I really enjoyed this course and will hopefully run it again next year. Great time meeting my new found ultra / marathon friends. So what is next? Only plan is the Sauvie Island marathon on July 4th. I may, yes may go up to Seattle and run the Green River Marathon next weekend for fun. I love that route and its free! (Pictures to follow later.)

Oh btw, this was my 20th marathon/Ultra. Thats why the Title.

Saturday, May 26, 2007

Lazy or smart?

I guess I am not a true Ultra runner yet as I am going to whine (would you like some cheese to go with that?) about how sore I was after the Mac 50K last Saturday. I think nearly every major muscle in my legs hurt this week after that race. I can not remember the last time my legs were so wiped out! Usually it's only the quads and a little soreness everywhere else but this time my legs were toast. Maybe it was the major up hills? Maybe it was I blasted down that last mile or so at a speed that was crazy for my fatigue level? Could have been my lack of mid week training the last 3 weeks or so? This is by far the most long races I have done in a period of 3 or 4 months. I know! It's that I'm getting old! Yeah that's it!!

So I also didn't run once this week. I thought I might do the Forest Park 50K so I didn't want to hurt those legs anymore than they already were. Well, its official. Unless something world stopping happens at home during the next 24 hours I will be running the 50K tomorrow. I signed up yesterday worrying that it might sell out. I figured it's so nice to race in your own town that I went ahead and paid the entry fee. I love being able to drive an hour or so before the race to the start line, then drive home after. As you all know these out of town races take 2 days or sometimes more. That puts a bit of a strain on the family and other duties that we do on our days off. So off I go tomorrow.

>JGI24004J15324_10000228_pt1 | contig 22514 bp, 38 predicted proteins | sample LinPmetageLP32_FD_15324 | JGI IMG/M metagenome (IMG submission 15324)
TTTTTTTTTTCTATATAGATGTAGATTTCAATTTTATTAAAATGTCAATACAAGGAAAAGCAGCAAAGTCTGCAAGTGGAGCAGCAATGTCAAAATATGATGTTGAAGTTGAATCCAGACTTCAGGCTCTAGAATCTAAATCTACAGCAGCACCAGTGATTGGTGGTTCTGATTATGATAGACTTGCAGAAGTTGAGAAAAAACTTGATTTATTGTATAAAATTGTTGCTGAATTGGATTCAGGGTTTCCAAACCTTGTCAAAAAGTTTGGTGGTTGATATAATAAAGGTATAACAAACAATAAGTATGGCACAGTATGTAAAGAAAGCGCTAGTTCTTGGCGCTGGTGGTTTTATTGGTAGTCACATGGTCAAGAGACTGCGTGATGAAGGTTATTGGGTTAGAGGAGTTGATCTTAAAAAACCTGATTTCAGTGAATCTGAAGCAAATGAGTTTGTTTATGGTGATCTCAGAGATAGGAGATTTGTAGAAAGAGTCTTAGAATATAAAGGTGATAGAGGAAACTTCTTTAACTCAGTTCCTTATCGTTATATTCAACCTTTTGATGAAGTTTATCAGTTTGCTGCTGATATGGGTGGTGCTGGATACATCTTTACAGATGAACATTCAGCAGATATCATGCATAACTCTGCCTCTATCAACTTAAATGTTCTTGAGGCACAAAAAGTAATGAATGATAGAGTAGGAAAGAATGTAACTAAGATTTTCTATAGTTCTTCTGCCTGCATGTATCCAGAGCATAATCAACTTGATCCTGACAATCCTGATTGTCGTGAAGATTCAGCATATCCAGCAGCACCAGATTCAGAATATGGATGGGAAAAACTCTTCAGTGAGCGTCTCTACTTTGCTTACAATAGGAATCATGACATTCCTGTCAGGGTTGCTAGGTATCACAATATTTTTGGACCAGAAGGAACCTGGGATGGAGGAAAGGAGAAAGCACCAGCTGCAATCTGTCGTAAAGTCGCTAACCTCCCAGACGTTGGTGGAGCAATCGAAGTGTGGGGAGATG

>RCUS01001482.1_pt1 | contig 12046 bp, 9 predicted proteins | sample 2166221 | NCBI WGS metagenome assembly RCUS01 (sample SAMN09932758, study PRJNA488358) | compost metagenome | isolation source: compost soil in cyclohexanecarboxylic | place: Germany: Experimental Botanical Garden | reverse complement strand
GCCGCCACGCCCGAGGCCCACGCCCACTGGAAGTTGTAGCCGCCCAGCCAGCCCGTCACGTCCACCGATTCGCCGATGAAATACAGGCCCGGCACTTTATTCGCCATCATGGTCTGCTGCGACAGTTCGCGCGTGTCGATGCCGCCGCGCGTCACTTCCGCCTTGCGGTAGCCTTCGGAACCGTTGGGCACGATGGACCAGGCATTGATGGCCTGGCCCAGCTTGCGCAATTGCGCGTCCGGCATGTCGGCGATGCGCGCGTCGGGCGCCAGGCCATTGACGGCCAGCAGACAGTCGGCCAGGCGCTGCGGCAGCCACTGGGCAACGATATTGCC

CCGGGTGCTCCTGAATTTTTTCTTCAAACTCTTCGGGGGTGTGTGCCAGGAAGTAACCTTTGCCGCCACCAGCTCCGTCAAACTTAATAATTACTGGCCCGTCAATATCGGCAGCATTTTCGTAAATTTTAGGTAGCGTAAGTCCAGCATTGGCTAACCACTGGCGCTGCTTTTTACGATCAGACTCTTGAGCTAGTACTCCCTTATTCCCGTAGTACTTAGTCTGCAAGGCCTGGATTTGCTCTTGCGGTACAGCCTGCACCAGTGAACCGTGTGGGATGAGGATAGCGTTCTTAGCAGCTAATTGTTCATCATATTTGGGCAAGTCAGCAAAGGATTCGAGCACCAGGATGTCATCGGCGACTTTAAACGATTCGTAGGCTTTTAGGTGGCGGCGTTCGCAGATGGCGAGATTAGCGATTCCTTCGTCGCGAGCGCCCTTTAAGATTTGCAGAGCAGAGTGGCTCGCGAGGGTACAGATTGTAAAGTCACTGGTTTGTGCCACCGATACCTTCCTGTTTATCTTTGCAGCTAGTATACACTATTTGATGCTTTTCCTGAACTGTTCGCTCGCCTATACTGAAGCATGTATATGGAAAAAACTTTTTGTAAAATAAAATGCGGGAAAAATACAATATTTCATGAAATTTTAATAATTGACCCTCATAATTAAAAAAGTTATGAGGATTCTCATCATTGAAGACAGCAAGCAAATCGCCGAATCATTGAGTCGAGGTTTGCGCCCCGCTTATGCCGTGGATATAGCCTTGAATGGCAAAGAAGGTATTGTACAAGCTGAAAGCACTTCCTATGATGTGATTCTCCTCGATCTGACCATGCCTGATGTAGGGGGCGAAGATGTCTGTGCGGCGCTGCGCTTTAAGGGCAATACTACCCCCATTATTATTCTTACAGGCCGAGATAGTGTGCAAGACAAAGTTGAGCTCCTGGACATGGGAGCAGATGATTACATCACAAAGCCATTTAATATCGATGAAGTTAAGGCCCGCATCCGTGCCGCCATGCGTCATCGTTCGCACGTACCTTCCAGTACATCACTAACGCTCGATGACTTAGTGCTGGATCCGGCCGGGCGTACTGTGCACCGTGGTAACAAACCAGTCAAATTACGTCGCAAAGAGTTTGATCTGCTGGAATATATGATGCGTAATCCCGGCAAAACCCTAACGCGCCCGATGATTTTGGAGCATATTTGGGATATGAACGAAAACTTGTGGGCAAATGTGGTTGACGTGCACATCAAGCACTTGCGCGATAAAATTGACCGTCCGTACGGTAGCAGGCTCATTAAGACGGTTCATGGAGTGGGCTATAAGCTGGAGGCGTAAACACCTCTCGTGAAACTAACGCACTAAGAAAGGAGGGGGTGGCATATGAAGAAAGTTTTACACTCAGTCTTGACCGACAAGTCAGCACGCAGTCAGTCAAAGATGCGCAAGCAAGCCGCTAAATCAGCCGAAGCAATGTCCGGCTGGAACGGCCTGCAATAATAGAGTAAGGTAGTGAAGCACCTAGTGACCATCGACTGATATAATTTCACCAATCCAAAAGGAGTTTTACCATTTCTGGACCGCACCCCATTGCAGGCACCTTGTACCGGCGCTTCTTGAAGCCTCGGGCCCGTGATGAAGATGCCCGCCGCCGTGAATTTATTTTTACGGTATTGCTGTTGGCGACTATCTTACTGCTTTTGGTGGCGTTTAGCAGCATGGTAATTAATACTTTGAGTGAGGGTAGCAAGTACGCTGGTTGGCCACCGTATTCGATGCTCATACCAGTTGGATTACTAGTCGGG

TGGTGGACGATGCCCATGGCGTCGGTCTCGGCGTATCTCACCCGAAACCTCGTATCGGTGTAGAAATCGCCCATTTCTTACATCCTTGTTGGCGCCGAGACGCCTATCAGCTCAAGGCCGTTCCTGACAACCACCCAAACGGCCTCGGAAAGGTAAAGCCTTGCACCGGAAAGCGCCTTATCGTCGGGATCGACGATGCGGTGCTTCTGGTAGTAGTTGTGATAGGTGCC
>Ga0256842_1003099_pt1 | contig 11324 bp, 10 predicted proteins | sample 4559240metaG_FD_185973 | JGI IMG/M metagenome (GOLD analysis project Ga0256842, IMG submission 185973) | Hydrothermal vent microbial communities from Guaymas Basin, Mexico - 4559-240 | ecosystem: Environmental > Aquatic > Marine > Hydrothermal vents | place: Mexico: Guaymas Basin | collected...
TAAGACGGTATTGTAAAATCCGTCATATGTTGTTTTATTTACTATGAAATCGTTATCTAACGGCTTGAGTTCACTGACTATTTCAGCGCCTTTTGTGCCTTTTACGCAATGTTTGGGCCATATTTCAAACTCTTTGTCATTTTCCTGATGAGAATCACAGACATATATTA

My goal this year is to run 12 marathons or ultra's. So far I have done 6 since January 1st and am on track. I actually like 1/2 marathons the best as I like the speed part of the distance. 10k's hurt too much as I always feel out of breath on those. Marathons are OK too but I think I like Ultras second best over them. I usually run 5 or 6 1/2 marathons a year but with my longer distance goal this year they are being put on hold. Next year I want to PR in my marathon times so I will do more 1/2's to build my speed. This year its all about quantity, next year it will be about quality.